Have you ever built a rock cairn? I personally do not have the patience to build a rock cairn myself but many people do. On Artist Point in Grand Marais there are a bunch of rock cairns people have made. They aren’t marking a trail they are just there because people decided to make them there. There are also a ton of rock cairns near a river in Sedona, Arizona and many other places where some people don’t want to see them. What do you think about rock cairns?
Cairns: Messengers in Stone
>David B. Williams
Cairns – seemingly random man made stacks of rocks – can be surprisingly rich in stories and meaning. For thousands of years, cairns have been used by people to connect to the landscape and communicate with others. But what are they communicating?
The word “cairn” dates back to 16th century Scotland and comes from the Gaelic carn, or “heap of stones.” It refers to stone piles ranging from a simple stack to elaborate mounds totalling hundreds of rocks marking Scottish burial sites – some more than 4,000 years old.
Many people today are most familiar with cairns that mark trails for travelers. These cairns may be only a few strategically placed rocks, while others may be massive piles of rocks high on a ridge that are visible for miles. No matter the size or shape, this is a simple way to mark the proper route at a trail fork (especially for those travelers without today’s cell phones and GPS units to guide them).
The purpose and meanings of cairns differ dramatically across cultures and history. Some cairns are built to guide travelers, mark grave sites or serve as an altar or shrine, others reveal property boundaries or sacred hunting grounds, and even predict astronomical activity.
The Navajo people repeatedly place stones on cairns to bring good luck (known as tsé ninájihí). The Inuit people in the high Arctic have more than 50 terms to describe various types of cairns, depending on location, season, and message. The ancient Inca Trail system in South America has countless trailside cairns for guidance known as apacheta. And in Iceland, cairns been given the persona of old women and it’s tradition for people to leave bawdy poems, known as beinakerlingar, or bone crones, inside them.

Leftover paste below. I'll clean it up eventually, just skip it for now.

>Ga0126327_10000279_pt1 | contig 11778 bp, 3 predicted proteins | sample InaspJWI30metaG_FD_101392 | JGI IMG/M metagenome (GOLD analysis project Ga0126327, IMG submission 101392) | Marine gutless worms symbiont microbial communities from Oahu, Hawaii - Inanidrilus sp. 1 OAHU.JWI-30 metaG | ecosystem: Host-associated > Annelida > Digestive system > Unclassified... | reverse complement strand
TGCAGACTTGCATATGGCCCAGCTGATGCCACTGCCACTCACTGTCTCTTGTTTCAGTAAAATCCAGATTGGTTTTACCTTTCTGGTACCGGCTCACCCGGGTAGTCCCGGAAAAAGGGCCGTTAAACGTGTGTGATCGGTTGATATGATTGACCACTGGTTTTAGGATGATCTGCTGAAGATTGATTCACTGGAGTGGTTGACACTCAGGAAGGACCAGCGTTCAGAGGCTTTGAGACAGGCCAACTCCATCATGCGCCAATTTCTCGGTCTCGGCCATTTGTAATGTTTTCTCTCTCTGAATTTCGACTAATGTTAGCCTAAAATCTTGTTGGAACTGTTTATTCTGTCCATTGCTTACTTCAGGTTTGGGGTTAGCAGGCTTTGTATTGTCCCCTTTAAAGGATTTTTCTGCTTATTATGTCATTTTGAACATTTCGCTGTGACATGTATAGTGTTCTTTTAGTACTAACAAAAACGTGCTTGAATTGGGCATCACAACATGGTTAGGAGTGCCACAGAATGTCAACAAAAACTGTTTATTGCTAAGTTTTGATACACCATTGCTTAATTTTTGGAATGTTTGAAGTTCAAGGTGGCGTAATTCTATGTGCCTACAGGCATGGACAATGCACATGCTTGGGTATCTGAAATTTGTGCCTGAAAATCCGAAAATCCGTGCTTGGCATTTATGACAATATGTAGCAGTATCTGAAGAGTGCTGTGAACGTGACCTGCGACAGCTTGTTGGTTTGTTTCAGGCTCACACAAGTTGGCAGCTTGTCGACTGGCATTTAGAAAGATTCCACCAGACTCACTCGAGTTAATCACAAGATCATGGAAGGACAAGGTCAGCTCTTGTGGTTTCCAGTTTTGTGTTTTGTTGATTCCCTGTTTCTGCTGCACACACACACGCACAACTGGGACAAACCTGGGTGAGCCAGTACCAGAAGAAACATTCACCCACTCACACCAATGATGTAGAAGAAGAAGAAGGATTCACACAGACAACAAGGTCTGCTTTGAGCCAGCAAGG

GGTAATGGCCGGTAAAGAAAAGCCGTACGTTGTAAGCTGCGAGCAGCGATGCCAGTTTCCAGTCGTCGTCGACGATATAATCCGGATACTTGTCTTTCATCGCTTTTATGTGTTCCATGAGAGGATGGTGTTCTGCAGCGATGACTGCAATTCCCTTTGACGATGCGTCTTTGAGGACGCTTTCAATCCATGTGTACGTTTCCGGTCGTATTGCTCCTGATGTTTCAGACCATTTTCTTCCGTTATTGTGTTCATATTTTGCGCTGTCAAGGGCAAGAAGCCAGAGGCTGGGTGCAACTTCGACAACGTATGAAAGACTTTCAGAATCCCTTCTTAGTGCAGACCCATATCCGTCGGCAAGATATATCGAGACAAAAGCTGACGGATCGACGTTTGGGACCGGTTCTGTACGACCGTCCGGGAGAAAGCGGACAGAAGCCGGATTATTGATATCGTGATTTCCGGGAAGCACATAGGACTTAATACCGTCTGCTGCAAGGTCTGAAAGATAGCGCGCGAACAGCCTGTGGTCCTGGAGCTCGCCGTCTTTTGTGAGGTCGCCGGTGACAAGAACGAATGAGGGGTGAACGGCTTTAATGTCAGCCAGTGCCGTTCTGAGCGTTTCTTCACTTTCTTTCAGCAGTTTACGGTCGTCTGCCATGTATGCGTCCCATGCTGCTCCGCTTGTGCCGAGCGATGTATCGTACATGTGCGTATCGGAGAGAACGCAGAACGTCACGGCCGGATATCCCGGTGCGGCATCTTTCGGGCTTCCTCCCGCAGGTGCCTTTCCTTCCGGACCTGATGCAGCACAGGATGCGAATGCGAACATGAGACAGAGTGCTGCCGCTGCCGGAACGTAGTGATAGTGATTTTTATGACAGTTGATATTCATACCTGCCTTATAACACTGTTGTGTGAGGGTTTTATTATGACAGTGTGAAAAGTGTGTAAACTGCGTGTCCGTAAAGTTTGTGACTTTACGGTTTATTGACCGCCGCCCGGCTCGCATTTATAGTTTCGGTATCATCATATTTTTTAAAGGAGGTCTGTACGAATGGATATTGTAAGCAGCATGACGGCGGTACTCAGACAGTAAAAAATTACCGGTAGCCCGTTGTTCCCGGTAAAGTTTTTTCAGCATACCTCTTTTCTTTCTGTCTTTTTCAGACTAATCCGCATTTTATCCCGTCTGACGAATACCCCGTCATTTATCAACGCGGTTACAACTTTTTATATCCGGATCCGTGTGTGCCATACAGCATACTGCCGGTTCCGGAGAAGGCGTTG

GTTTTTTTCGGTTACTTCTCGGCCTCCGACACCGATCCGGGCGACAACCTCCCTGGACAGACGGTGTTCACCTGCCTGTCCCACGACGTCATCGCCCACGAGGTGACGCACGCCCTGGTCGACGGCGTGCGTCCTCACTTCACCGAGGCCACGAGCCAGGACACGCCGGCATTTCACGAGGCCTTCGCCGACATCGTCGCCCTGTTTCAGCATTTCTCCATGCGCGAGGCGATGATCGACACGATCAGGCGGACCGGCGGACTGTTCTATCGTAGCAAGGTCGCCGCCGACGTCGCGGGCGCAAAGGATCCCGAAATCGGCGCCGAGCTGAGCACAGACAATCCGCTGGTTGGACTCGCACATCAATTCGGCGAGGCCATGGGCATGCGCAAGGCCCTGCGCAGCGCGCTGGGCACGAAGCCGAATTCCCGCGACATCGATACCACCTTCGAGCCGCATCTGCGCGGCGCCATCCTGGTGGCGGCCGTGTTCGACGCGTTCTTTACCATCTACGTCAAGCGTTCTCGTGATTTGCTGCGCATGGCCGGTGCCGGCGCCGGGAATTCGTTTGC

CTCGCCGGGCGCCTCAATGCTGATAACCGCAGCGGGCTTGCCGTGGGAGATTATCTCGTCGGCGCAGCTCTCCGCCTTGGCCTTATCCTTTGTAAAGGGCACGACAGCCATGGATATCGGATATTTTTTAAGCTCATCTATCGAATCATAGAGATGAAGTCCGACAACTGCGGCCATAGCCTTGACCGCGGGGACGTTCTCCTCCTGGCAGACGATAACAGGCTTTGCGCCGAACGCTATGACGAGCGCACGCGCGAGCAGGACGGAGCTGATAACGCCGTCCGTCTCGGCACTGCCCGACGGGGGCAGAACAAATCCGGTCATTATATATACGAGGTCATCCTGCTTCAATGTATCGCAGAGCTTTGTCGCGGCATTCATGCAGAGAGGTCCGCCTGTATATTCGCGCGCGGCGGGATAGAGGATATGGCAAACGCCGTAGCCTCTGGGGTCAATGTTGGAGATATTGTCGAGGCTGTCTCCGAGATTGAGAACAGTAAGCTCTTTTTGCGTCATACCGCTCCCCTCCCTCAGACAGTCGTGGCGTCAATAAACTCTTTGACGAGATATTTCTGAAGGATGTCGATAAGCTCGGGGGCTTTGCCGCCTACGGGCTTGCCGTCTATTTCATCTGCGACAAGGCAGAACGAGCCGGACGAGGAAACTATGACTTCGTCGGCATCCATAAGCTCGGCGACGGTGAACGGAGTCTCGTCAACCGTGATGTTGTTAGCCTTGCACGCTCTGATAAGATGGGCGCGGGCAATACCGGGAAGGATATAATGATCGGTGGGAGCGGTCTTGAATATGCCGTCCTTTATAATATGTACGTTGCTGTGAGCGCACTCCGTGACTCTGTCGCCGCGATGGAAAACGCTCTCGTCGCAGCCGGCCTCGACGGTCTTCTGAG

One of my favorite cairn stories is from 1845, when Sir John Franklin and more than 100 men set sail from England across the Atlantic Ocean to the Northwest Passage. Unfortunately, they never made it.
Two hard winters froze them into the ice, almost 600 miles north of the Arctic Circle. In 1847, one ship broke free and sailed south to a small island where the men left a note in a rock cairn. The note read, “all were well.”
One year later, the men returned to the same cairn and updated their original message. Their leader Franklin and two dozen others were now dead and the survivors were trying to march south to find an escape. Their note, discovered in the cairn nearly a decade later, was the lone piece of written evidence ever recovered from the Franklin Expedition.
While their purpose and meaning differ dramatically between cultures, finding a cairn, a silent messenger in stone, is an enduring reminder of those who have crossed paths before us.